01:25 - Source: CNN
Welcome to 'The Hell of the North'

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Paris-Roubaix is a one-day road race

Cyclists race across northern France

Race is nicknamed the "Hell of the North"

CNN —  

Cobblestones, crashes, mud and blood. It is a race riders love to hate it that has been dubbed “the Hell of the North” – but how do you negotiate one of the world’s craziest cycling routes?

Paris-Roubaix is a bike race like no other. It’s a bumpy 257.5 kilometer ride from the north of Paris to Roubaix, near the Belgian border.

The Napoleonic cobblestones that line roughly 56km of the race make for a rocky ride, while the thousands of flag-waving fans who line the route create a carnival atmosphere.

Netherlands' Niki Terpstra sits after falling during the 115th edition of the Paris-Roubaix one-day classic.

This prestigious one-day road race, first held in 1896, finishes in a 500m outdoor velodrome, ensuring a thrilling finale.

It was a spectacular sprint finish which decided this year’s race, with Belgium’s Greg Van Avermaet – who recovered from a crash with 100km remaining – overtaking Czech Republic’s Zdenek Stybar in the final meters.

“I felt very good all day, even though I suffered a lot,” Van Avermaet, the Olympic road race champion, told reporters. “With the victory now I don’t feel the pain.”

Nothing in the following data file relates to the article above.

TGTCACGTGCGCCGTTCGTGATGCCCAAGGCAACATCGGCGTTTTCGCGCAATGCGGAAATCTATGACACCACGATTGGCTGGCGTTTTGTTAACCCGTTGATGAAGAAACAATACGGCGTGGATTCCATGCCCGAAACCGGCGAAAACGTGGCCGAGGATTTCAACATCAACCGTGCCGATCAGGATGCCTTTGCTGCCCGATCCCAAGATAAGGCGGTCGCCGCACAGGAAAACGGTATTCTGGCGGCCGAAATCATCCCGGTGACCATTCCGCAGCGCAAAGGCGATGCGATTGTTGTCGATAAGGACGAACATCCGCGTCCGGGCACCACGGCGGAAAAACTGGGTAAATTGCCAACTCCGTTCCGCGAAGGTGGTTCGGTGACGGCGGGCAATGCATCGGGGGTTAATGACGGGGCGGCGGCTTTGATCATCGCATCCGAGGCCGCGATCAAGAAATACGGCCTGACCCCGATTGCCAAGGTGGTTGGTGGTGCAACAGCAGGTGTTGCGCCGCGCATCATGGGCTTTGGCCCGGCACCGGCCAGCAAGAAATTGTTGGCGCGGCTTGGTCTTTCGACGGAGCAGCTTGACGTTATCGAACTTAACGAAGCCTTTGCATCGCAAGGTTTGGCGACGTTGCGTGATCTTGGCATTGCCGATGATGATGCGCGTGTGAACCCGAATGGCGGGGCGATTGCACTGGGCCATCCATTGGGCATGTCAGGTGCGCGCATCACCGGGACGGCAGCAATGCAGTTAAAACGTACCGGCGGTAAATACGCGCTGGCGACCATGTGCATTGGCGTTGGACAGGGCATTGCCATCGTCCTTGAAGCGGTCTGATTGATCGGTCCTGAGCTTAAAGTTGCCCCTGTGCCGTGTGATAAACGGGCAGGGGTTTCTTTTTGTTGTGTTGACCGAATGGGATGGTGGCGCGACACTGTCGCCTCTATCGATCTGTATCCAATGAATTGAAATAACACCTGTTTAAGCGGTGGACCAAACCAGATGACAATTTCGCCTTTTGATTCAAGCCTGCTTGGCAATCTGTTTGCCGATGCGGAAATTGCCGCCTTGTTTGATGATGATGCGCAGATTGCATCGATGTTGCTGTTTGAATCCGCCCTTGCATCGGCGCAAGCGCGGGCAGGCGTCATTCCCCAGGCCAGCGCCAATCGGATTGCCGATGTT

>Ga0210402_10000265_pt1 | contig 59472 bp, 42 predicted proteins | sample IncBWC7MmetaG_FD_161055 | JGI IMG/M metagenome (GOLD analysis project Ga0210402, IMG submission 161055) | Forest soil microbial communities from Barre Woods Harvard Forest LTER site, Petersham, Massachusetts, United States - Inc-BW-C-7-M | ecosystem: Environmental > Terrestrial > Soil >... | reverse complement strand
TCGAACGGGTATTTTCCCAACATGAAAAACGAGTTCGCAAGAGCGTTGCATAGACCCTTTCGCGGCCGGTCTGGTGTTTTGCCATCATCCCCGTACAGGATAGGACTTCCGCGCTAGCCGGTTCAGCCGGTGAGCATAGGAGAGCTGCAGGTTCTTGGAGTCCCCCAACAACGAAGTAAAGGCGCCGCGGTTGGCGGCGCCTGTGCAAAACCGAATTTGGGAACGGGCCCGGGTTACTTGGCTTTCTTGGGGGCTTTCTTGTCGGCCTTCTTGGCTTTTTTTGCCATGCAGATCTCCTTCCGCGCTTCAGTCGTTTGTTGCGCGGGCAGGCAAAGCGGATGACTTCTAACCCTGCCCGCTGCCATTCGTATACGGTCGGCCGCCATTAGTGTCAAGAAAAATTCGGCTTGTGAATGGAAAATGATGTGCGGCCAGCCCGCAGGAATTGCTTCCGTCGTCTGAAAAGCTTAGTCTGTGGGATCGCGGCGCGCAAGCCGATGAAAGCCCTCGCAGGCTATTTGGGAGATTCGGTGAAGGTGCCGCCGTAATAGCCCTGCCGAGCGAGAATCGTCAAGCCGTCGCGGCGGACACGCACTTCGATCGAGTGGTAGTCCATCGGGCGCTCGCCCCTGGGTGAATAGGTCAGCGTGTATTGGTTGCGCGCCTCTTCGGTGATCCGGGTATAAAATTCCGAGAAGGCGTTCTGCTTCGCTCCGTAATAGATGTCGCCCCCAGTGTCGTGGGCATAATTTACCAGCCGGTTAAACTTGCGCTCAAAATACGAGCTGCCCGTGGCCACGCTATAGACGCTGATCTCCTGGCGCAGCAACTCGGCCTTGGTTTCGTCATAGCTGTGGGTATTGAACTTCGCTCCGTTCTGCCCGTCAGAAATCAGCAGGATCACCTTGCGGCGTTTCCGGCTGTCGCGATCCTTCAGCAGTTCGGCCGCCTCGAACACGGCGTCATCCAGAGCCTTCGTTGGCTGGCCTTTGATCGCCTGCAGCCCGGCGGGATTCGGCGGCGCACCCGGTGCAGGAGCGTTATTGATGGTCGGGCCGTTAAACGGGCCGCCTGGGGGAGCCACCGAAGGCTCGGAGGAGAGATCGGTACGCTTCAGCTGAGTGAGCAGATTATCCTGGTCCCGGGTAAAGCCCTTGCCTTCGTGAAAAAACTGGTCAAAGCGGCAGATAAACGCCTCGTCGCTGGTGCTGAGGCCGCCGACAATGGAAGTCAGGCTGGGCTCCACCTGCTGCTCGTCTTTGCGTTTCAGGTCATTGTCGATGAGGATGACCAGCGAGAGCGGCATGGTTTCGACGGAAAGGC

Zdenek Stybar, Greg Van Avermaet and Sebastian Langeveld are pictured in a breakaway.

Cobble on a plinth

For his pain Van Avermaet also gets to take home one of sport’s more unusual trophies – a block of stone made by French company Slosse Marbrerie since 2002.

“I get the best, the most square,” Bertrand Duhem told French newspaper La Voix du Nord in 2012, explaining his cobblestone selection criteria.

After ditches and roadside verges have been scoured for the most appropriate piece of slab, a mason places the cobble on a plinth.

Greg Van Avermaet kisses his cobble trophy after winning the Paris-Roubaix one-day classic cycling race.

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To find out how the world’s best tackle such a daunting event, watch the video at the top of this page.